Malcolm wrote: frankc wrote:
The distinction between citta and vijñāna is a false one. Citta, vijñāna and manas are all synonyms for one thing. This point of view described above has very little difference with the point of view expounded in the Yoga Sutras — the only difference in fact is that these monks are using the scheme of the skandhas, dhātus and āyatanas, whereas the Yoga Sutras use the Samkhya scheme of purusha/prakriti. What they are describing is exactly purusha.
The dinstinction isn't a false one.
Of course the distinction is a false one. The word citta
is not at all hard to translate into English.
Here is a teaching from Ajahn Dune Atulo
All Buddhas and all creatures are nothing but one citta. Besides this citta. nothing exsist. The citta which has no beginning does not appear and can not be destroyed. It is not something green or yellow. It has no shape nor appearances. It is not included in the existence or the none existence. It cannot be considered new or old, long or short, big or small because it is beyond all limitation measurement, nomination trace and comparison.
This point of view is even worse — it is basically no different than Advaita Vedanta, it is not even at the level of Yogacara. It is basically a non-Buddhist point of view.
If you have never properly studied Madhyamaka, it is easy to see why you would think this was profound.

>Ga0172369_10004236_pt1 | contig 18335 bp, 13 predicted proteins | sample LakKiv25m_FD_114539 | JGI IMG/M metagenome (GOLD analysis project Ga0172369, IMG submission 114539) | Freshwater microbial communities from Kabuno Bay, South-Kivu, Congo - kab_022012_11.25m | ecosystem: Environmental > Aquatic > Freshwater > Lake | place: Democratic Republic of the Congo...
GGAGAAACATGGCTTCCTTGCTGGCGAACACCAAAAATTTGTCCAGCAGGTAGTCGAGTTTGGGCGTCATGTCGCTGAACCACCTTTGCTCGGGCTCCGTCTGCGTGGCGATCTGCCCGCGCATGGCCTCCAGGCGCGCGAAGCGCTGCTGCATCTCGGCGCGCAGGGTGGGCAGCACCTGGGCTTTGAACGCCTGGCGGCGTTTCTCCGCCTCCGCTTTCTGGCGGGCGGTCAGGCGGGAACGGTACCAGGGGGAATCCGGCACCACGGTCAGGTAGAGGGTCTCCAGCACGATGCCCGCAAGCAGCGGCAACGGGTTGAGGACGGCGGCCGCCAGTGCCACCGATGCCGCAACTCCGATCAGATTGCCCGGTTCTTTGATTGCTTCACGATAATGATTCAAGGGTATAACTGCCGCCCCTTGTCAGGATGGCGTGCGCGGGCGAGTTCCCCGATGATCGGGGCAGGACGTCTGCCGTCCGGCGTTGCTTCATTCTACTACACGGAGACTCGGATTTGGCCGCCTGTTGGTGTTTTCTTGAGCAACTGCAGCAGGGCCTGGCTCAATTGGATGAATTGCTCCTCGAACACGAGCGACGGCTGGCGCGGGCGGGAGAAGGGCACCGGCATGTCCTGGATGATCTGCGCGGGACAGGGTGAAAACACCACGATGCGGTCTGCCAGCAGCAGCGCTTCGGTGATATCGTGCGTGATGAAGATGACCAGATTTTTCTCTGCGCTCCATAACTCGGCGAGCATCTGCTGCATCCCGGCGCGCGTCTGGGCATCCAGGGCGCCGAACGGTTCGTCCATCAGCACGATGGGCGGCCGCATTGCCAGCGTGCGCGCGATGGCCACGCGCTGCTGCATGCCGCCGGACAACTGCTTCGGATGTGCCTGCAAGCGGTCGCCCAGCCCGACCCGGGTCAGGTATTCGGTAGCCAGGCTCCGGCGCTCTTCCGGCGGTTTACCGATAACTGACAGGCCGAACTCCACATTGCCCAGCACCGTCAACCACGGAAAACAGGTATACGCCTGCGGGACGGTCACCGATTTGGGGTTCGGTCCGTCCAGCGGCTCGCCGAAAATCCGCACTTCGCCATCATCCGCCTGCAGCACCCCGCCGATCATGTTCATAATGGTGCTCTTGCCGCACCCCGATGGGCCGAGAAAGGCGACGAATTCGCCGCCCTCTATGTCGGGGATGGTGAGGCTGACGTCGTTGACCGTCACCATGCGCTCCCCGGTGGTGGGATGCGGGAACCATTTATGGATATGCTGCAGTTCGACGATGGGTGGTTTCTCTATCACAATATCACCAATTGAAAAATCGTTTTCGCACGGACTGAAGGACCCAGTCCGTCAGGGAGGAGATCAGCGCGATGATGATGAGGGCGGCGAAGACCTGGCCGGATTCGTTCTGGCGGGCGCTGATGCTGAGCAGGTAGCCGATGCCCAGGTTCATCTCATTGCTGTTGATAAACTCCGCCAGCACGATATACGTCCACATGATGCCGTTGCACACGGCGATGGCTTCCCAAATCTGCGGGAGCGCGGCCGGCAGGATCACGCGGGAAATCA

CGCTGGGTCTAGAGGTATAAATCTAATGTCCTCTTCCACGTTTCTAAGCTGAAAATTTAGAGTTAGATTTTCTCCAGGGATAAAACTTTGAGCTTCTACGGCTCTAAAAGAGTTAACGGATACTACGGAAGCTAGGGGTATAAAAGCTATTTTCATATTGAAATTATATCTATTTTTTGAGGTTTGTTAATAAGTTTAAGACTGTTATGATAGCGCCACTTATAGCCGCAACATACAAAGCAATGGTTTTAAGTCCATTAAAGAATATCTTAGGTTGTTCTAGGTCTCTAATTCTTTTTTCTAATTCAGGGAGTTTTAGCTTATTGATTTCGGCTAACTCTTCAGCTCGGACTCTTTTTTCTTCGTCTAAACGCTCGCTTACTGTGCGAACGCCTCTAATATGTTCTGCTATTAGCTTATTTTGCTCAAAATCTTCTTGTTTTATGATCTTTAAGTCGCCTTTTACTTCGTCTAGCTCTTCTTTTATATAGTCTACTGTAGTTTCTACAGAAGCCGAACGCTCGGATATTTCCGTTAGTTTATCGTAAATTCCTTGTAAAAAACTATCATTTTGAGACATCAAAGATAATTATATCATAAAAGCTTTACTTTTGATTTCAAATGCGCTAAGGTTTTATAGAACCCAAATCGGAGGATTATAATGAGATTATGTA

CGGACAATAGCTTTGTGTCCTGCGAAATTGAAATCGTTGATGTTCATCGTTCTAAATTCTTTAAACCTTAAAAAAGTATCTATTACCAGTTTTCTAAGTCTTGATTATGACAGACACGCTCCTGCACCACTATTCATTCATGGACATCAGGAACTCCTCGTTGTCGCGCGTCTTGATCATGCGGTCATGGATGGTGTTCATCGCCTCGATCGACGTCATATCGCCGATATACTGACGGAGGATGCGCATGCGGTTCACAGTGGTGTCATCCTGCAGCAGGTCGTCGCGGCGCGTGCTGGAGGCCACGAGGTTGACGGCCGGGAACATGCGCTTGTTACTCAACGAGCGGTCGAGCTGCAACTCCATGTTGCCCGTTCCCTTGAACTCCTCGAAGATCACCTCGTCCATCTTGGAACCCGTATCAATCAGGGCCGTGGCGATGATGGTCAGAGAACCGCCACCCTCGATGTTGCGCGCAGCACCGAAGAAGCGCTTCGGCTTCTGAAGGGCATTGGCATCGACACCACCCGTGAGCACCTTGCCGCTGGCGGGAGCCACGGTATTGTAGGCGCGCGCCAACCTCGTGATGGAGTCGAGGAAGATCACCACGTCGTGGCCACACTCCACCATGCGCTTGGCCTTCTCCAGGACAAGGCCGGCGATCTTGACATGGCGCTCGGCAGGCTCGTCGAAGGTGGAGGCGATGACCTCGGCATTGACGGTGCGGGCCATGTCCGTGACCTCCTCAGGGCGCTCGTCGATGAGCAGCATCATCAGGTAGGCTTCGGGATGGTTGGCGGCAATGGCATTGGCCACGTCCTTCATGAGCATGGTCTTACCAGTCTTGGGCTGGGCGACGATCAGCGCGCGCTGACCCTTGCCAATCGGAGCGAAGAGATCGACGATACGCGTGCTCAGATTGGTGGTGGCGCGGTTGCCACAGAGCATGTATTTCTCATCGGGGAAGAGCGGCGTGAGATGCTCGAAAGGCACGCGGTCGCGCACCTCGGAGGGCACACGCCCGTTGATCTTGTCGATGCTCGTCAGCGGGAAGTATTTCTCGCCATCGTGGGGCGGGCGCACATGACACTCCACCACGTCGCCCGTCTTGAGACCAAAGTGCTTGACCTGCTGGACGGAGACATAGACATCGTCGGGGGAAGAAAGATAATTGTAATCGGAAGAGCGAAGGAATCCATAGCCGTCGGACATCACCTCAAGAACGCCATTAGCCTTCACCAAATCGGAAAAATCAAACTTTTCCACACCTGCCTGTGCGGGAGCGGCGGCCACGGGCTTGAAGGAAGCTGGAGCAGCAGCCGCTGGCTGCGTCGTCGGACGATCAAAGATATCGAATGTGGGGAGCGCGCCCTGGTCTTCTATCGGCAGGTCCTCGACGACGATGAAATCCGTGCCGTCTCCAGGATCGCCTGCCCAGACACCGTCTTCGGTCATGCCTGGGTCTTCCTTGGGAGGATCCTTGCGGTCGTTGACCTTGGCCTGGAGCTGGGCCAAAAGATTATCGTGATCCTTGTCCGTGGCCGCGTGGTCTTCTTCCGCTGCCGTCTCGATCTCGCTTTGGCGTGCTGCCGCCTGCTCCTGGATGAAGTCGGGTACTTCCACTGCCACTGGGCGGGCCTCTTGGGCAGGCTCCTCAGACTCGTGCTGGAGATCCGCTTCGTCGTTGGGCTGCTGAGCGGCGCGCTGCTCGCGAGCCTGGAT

Well it's Buddhism to the Thai forest masters. Ajahn Maha Bua was a student of Ajahn Mun, the Ajahn who developed the Thai Vipassana method partly due to visions he had like in the biographies of the ancient Tibetan Tertons. These are people that LIVED like the enlightened beings we read about in the texts. Ajahn Maha Bua was like a Thai Milarepa. And you are sitting here talking about the correct use of the word Citta when these dudes were meditating in tiger, bear, and cobra infested jungles putting their life on the line to attain the absolute. Ajahn Maha Bua would meditate from 6pm to 6am without changing his posture, this is how he described the pain. Also some other select quotes from his biography.
"....as if my whole buttock was swollen up, my bones felt like they were broken into pieces, also every joint and even my wrist felt like it was broken apart. Feeling of dukkha and very painful feelings, when they occured, were everywhere, in each bit and piece within the body" His dilliegence in meditation through the night for nine or ten nights like this caused his buttock to swell up resulting in the skin being bruised, and finally bursting and staining his robe. But because of this sitting through the night, and sitting through painful feelings, he did experience the wonder of the citta.
"This time I will practice earnestly so as to obtain good result, no matter if I will remain alive or die. I don't hope for any other thing except to be free from dukkha. In this very life I will make sure to transcend dukkha! I only say that somebody will help me to understand that magga, phala, and nibanna really exist and are attainable. Then I will give my whole life to that person and will devote my body and mind to the essence of Dhamma. I will not ask for anything else than to put everything into my practice, no matter if I am going to die. If I die I want to die practicing Dhamma, I don't want to die while retreating from my practice, or die with a deteriorated mind or a broken spirit."